Lisa Gualtieri is Adjunct Clinical Professor in the Health Communication Program at Tufts University School of Medicine and blogs at her self-titled site, Lisa Neal Gualtieri.

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  • Michael F. Mirochna, MD

    I love patient success stories, but when it revolves around medical device companies, a little less likable. As a believer in evidence based medicine, I don’t like consumer based medicine.

  • http://www.medicalbilldog.com Dennis (Investigator/Negotiator) at Medical BillDog

    I hope you’re right Lisa. I’ve always been a believer in the idea that, while the plural of anecdote really is data. I know that hearing real people talking about their experiences has always been easier for me to identify with than impersonal and hypothetical suggestions. My wife and I have based our livelihood on the idea that our experiences with the medical community are more of less universal. For an example of this kind of parallel, see my blog entry from June, That Can’t Happen to Me.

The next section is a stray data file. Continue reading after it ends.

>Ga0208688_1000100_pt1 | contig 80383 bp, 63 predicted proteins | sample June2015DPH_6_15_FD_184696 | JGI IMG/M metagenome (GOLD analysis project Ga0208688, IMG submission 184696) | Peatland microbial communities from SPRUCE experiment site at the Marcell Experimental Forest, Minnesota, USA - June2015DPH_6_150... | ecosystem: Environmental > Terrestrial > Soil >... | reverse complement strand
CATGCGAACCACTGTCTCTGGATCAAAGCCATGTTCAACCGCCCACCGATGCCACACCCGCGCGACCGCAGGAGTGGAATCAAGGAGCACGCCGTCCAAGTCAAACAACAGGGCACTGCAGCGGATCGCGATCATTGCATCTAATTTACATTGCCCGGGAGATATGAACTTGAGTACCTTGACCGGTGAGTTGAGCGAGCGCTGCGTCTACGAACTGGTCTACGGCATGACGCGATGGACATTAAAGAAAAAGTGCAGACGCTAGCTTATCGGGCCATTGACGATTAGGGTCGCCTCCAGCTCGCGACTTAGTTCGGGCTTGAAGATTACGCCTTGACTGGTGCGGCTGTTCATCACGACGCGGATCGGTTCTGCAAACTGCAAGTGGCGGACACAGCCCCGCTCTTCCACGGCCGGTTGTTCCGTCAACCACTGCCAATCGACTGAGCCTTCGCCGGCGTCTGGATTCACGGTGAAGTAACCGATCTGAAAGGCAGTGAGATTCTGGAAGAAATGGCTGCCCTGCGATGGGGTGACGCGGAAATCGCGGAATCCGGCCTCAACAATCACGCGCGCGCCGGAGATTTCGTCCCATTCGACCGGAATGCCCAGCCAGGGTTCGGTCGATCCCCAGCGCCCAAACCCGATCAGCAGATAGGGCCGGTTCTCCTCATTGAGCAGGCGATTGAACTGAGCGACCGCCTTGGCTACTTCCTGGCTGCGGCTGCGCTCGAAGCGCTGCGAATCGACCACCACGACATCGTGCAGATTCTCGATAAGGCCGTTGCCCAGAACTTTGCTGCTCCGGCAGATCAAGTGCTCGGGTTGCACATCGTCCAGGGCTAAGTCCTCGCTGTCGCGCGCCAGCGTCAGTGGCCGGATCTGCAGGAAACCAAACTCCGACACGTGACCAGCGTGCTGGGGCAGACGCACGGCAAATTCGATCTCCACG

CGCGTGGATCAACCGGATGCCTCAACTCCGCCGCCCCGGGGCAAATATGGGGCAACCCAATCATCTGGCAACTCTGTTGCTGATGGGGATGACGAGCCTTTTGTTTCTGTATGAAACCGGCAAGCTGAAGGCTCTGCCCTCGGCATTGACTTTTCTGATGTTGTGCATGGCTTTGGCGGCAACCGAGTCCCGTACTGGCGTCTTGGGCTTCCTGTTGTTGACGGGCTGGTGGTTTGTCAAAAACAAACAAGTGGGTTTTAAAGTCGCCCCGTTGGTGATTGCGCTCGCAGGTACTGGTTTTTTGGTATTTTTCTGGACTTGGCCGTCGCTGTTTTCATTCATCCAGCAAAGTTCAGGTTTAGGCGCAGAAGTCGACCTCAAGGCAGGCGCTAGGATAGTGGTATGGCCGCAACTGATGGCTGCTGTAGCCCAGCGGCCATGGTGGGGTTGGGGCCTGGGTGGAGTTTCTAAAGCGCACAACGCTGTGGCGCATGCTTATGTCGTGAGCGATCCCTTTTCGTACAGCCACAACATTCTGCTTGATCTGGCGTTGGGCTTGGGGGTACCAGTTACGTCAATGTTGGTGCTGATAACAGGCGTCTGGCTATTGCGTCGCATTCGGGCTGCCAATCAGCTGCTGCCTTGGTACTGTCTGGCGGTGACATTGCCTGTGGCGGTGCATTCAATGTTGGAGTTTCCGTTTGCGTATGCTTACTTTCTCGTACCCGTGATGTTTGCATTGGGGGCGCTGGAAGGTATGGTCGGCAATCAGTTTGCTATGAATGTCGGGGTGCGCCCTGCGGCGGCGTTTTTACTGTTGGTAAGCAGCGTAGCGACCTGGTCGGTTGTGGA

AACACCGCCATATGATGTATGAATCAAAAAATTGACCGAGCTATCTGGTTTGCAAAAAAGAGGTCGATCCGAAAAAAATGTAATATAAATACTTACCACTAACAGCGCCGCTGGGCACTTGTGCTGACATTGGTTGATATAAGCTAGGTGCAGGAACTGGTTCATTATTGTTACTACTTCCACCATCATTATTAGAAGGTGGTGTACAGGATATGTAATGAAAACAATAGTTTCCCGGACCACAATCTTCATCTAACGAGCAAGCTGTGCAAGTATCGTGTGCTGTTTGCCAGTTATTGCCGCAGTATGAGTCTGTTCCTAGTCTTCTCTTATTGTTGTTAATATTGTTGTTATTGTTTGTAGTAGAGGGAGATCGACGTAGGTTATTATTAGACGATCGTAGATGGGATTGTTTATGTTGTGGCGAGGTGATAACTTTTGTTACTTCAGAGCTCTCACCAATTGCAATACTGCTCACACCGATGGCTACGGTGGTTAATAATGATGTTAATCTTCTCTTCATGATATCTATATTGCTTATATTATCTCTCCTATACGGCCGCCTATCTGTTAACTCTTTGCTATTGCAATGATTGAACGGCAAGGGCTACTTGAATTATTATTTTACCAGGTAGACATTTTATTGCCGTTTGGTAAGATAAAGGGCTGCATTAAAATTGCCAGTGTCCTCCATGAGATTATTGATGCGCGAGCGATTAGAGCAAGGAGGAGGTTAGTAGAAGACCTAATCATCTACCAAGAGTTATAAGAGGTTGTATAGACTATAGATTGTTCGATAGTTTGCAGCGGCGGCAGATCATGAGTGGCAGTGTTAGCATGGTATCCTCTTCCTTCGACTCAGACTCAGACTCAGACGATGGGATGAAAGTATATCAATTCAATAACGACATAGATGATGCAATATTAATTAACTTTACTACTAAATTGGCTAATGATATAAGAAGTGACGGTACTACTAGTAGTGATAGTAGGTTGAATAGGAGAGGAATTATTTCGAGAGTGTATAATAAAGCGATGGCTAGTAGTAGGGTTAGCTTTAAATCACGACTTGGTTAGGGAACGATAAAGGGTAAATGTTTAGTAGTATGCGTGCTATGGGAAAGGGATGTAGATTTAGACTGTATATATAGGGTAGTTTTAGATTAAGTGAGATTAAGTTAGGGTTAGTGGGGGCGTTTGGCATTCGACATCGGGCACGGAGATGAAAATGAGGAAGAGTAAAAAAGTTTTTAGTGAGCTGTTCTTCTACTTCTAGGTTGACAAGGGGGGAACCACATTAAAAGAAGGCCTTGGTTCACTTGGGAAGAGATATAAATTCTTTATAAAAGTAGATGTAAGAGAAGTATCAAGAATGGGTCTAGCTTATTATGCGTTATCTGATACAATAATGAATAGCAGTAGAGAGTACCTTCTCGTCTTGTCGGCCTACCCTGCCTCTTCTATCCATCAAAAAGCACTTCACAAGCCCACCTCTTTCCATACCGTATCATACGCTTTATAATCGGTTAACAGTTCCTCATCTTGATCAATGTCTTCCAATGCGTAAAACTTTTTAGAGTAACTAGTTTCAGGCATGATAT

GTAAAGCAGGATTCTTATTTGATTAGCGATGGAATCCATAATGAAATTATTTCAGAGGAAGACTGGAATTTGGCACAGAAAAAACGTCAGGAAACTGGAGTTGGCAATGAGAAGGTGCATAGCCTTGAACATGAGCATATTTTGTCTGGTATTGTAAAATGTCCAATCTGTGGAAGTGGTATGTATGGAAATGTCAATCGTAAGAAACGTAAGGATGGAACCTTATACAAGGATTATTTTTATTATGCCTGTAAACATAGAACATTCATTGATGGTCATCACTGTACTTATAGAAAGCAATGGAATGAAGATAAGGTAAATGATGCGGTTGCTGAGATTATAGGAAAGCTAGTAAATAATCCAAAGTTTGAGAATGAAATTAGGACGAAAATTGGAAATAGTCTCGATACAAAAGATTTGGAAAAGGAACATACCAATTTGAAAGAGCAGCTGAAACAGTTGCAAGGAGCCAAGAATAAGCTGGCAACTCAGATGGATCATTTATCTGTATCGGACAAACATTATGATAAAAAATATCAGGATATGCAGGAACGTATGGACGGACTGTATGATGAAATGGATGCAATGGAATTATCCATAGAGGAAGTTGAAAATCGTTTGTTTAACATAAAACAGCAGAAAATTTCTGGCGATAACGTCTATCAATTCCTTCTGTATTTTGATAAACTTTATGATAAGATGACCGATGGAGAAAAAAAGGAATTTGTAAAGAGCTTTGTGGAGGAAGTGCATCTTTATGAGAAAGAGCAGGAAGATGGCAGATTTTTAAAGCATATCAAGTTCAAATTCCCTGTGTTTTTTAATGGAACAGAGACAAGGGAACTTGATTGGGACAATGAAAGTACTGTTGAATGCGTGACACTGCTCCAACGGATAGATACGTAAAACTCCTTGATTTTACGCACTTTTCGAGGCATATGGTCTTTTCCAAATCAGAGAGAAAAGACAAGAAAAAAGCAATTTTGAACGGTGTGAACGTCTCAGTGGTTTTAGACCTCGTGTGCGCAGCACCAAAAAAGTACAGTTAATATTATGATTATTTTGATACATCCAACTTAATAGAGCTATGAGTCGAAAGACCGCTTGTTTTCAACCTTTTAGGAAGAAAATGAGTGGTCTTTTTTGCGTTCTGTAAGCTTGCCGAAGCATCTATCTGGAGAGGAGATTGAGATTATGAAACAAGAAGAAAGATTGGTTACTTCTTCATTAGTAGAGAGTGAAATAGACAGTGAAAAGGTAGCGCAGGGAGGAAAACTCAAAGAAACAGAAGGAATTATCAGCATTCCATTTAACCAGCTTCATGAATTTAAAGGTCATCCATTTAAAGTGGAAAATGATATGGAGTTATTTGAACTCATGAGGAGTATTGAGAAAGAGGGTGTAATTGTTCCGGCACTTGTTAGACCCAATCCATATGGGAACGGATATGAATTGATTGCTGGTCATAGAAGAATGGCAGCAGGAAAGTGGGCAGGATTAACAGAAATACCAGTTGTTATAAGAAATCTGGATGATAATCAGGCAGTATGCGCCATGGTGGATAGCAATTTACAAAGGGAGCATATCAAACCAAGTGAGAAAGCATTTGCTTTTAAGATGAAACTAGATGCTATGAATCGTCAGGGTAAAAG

• http://www.myhealthcommunity.net/ Gail Medeiros

    When hospitals or healthcare sites encourage a person to reveal so much personal information about themselves while at the same time revealing medical information, is anyone else worried about the consequences that maybe these people don’t understand could result?
    “Many of the stories identify the storyteller’s age, and the photographs indicate age as well. ”